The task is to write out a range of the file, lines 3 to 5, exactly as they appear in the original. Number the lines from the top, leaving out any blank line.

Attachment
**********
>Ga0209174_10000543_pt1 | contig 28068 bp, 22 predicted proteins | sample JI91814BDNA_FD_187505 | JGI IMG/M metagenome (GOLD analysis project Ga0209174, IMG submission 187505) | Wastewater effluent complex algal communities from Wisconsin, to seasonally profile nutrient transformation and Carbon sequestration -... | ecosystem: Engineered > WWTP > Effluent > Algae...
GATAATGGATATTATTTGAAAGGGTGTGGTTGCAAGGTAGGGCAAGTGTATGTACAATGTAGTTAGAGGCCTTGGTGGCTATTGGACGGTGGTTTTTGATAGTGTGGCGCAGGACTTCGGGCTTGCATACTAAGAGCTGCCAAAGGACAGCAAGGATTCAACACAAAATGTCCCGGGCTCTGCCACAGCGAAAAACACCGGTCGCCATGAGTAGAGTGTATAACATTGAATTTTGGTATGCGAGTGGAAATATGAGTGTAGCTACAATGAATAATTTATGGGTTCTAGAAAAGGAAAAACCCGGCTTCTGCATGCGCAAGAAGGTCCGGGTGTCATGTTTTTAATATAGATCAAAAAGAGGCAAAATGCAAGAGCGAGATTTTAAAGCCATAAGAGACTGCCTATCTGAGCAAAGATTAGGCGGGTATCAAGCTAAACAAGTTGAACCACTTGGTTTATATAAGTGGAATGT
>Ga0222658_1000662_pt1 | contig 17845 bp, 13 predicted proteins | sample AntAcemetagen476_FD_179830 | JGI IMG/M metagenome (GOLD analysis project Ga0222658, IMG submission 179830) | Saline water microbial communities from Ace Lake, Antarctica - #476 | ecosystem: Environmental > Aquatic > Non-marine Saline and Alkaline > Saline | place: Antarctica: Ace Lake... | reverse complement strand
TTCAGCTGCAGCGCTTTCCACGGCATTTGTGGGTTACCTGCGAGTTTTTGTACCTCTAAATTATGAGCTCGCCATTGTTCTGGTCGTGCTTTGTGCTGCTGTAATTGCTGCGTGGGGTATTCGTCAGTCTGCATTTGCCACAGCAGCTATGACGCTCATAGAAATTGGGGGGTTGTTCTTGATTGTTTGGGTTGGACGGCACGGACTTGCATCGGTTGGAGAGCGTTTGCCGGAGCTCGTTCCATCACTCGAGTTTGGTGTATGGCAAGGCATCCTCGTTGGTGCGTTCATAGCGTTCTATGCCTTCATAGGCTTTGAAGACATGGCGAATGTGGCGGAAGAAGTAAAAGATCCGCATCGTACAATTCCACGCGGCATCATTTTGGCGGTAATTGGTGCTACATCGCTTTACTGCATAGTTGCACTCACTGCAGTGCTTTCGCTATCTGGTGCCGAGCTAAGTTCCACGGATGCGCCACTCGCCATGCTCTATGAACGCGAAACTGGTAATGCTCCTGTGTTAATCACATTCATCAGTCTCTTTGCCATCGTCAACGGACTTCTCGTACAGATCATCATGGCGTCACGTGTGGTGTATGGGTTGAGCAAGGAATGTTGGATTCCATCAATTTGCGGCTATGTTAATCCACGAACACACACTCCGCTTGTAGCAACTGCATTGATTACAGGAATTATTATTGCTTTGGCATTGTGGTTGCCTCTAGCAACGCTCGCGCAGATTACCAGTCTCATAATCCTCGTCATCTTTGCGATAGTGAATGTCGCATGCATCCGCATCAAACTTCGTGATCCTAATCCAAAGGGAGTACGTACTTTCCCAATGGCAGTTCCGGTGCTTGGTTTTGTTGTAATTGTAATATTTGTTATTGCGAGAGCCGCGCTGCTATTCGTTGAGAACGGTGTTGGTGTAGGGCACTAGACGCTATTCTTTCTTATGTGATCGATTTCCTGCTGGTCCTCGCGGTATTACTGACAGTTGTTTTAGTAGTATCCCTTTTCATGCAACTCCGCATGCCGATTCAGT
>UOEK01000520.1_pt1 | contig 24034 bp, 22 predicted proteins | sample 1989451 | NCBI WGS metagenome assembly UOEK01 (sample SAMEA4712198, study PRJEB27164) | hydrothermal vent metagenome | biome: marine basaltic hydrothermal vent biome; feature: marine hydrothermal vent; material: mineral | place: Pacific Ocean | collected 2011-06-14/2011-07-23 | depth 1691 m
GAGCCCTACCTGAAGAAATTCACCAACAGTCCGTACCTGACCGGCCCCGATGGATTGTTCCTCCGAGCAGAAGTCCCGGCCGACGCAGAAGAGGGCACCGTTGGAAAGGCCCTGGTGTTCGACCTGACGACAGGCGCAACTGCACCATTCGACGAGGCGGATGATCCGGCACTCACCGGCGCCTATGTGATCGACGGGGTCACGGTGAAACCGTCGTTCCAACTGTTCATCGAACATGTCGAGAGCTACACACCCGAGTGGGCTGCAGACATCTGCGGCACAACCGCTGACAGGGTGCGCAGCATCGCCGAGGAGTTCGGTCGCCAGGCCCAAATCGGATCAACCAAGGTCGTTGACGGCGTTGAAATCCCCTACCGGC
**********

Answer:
>Ga0222658_1000662_pt1 | contig 17845 bp, 13 predicted proteins | sample AntAcemetagen476_FD_179830 | JGI IMG/M metagenome (GOLD analysis project Ga0222658, IMG submission 179830) | Saline water microbial communities from Ace Lake, Antarctica - #476 | ecosystem: Environmental > Aquatic > Non-marine Saline and Alkaline > Saline | place: Antarctica: Ace Lake... | reverse complement strand
TTCAGCTGCAGCGCTTTCCACGGCATTTGTGGGTTACCTGCGAGTTTTTGTACCTCTAAATTATGAGCTCGCCATTGTTCTGGTCGTGCTTTGTGCTGCTGTAATTGCTGCGTGGGGTATTCGTCAGTCTGCATTTGCCACAGCAGCTATGACGCTCATAGAAATTGGGGGGTTGTTCTTGATTGTTTGGGTTGGACGGCACGGACTTGCATCGGTTGGAGAGCGTTTGCCGGAGCTCGTTCCATCACTCGAGTTTGGTGTATGGCAAGGCATCCTCGTTGGTGCGTTCATAGCGTTCTATGCCTTCATAGGCTTTGAAGACATGGCGAATGTGGCGGAAGAAGTAAAAGATCCGCATCGTACAATTCCACGCGGCATCATTTTGGCGGTAATTGGTGCTACATCGCTTTACTGCATAGTTGCACTCACTGCAGTGCTTTCGCTATCTGGTGCCGAGCTAAGTTCCACGGATGCGCCACTCGCCATGCTCTATGAACGCGAAACTGGTAATGCTCCTGTGTTAATCACATTCATCAGTCTCTTTGCCATCGTCAACGGACTTCTCGTACAGATCATCATGGCGTCACGTGTGGTGTATGGGTTGAGCAAGGAATGTTGGATTCCATCAATTTGCGGCTATGTTAATCCACGAACACACACTCCGCTTGTAGCAACTGCATTGATTACAGGAATTATTATTGCTTTGGCATTGTGGTTGCCTCTAGCAACGCTCGCGCAGATTACCAGTCTCATAATCCTCGTCATCTTTGCGATAGTGAATGTCGCATGCATCCGCATCAAACTTCGTGATCCTAATCCAAAGGGAGTACGTACTTTCCCAATGGCAGTTCCGGTGCTTGGTTTTGTTGTAATTGTAATATTTGTTATTGCGAGAGCCGCGCTGCTATTCGTTGAGAACGGTGTTGGTGTAGGGCACTAGACGCTATTCTTTCTTATGTGATCGATTTCCTGCTGGTCCTCGCGGTATTACTGACAGTTGTTTTAGTAGTATCCCTTTTCATGCAACTCCGCATGCCGATTCAGT
>UOEK01000520.1_pt1 | contig 24034 bp, 22 predicted proteins | sample 1989451 | NCBI WGS metagenome assembly UOEK01 (sample SAMEA4712198, study PRJEB27164) | hydrothermal vent metagenome | biome: marine basaltic hydrothermal vent biome; feature: marine hydrothermal vent; material: mineral | place: Pacific Ocean | collected 2011-06-14/2011-07-23 | depth 1691 m